Clausewitz’ point is that the form of conflict about matter might turn into a conflict about temporal dimension and from there on again into logistics and supplies, but often public opinion and morality is as important. The point is that everything that seems safe might be false. Tactical linear warfare is embedded in myths about own power, about calculated use of resources used in an isolated act, implemented in a single or a short series of blows with a decisive victory, final results and clear costs (Watts 1996: chap. 2; Fleming 2004). The problem with these myths is that not only are they false and obsolete, mostly stemming from Napoleonic warfare and inherent in Jomini’s linear conception of warfare (Jomini 1838/1855/2001), but also that such myths of storytelling and imaginary realities go for real among soldiers, public media, movies and entire populations; even officers can be endowed with such myths if the very same officers are central to enormous investments in a military-industrial complex with thousands of jobs, family lives, careers, regional growth and political ambitions (Smith 2005; Record 2010). Those myths have a “second nature” (Hegel) to such a degree that military organisations even continue to develop a “new speak” about abbreviations as if they could professionalise a rationalisation of scientific warfare even in organisational, political and social systems where they were inadequately overexposed as if the military organisations knew exactly what they were talking about. The extreme manifold use and abuse of military acronyms is only the most visible sign of a communication form comparable to Admiral Nelson using a telescope as a technological tool to observe, but what is it worth if the observer observes with eyes that are unable to observe. Telescopes and satellites can be tactically useful. But for strategic purposes translators and interpreters are often more useful.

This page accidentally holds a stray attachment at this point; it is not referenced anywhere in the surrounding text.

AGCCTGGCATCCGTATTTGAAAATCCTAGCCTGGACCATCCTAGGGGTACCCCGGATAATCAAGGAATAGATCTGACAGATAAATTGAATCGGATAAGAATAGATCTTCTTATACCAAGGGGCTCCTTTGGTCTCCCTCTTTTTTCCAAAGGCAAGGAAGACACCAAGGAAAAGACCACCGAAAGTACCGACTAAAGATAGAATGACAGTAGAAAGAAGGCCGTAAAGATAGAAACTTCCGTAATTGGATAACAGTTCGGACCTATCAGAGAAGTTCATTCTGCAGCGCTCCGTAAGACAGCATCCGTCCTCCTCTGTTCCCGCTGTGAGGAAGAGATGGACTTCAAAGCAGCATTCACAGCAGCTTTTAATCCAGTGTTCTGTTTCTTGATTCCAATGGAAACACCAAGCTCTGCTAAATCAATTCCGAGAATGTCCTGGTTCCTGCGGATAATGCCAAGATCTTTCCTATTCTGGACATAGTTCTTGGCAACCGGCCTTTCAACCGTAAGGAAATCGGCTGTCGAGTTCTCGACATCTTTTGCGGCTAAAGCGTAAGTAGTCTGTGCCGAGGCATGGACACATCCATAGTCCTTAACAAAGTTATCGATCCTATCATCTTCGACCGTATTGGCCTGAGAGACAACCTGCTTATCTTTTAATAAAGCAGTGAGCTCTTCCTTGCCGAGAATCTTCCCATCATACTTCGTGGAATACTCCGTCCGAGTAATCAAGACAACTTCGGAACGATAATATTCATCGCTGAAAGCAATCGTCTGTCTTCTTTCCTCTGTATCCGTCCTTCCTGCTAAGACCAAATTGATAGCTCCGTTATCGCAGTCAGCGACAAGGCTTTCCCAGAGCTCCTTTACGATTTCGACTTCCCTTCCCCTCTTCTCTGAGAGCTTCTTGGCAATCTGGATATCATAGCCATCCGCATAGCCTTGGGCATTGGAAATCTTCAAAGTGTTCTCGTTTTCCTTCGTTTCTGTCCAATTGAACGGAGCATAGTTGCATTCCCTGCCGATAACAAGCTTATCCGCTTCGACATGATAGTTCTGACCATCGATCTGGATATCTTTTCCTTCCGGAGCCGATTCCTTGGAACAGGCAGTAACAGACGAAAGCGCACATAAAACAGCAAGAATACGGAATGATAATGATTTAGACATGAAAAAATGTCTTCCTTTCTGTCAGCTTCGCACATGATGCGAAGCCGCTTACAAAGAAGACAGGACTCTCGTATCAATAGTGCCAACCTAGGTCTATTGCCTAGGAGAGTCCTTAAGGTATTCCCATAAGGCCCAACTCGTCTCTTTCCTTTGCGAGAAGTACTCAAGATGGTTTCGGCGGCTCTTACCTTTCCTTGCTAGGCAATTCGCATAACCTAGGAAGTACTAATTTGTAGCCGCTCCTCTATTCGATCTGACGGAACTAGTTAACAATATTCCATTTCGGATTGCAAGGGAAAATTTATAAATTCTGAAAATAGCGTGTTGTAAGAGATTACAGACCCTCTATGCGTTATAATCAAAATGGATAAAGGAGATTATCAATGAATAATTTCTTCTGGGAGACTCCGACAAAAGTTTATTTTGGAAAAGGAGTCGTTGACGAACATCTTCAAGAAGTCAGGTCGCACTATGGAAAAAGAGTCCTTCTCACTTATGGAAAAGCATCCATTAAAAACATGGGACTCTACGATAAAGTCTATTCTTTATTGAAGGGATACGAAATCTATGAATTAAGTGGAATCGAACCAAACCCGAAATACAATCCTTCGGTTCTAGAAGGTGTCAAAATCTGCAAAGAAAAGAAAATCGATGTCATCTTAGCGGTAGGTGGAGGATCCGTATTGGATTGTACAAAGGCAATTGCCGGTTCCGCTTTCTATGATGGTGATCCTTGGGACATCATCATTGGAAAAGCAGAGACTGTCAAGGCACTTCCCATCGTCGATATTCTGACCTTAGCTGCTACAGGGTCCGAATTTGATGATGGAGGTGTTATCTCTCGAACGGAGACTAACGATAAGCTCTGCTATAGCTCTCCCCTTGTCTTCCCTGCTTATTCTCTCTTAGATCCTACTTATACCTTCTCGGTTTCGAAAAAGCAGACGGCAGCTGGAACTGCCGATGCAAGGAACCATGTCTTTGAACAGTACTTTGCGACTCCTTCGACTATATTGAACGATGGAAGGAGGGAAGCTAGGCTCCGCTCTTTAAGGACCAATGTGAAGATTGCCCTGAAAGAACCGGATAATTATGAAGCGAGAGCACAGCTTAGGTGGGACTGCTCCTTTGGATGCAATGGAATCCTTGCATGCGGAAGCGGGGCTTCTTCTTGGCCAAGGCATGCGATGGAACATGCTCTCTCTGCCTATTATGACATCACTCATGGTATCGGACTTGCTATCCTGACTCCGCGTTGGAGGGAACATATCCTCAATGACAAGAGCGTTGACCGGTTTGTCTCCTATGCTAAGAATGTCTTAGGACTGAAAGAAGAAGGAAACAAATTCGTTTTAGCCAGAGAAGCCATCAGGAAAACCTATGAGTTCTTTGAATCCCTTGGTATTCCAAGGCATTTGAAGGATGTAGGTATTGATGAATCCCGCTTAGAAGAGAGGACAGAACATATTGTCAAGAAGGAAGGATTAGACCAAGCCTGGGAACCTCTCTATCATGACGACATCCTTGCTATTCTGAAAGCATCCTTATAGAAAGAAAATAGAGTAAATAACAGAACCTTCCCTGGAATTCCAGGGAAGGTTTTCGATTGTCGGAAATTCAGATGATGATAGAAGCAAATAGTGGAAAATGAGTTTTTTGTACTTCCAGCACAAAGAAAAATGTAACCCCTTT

According to Luhmann’s theory, the first risk of any social communication system is that it observes its environment with its own codes of communication and not with those immanent in the environment. Those codes might be more or less adequate, but foremost, they are established in order to facilitate the system’s communication with itself. It might inform itself about the environment, and even send or receive messages, but it interprets according to its own codes and facilitates those codes reproducing the self-reference of the system communication historically well known since the semantic of “reason of state” established sovereign forms of communication in state building. In the case of ISAF and the US forces entering into Afghanistan penetrating analyses show that the coalition tactics of usual American way of warfare ruled for so long time that it was too late to coordinate another form of counterinsurgency (Irwin 2012; Grissom 2013).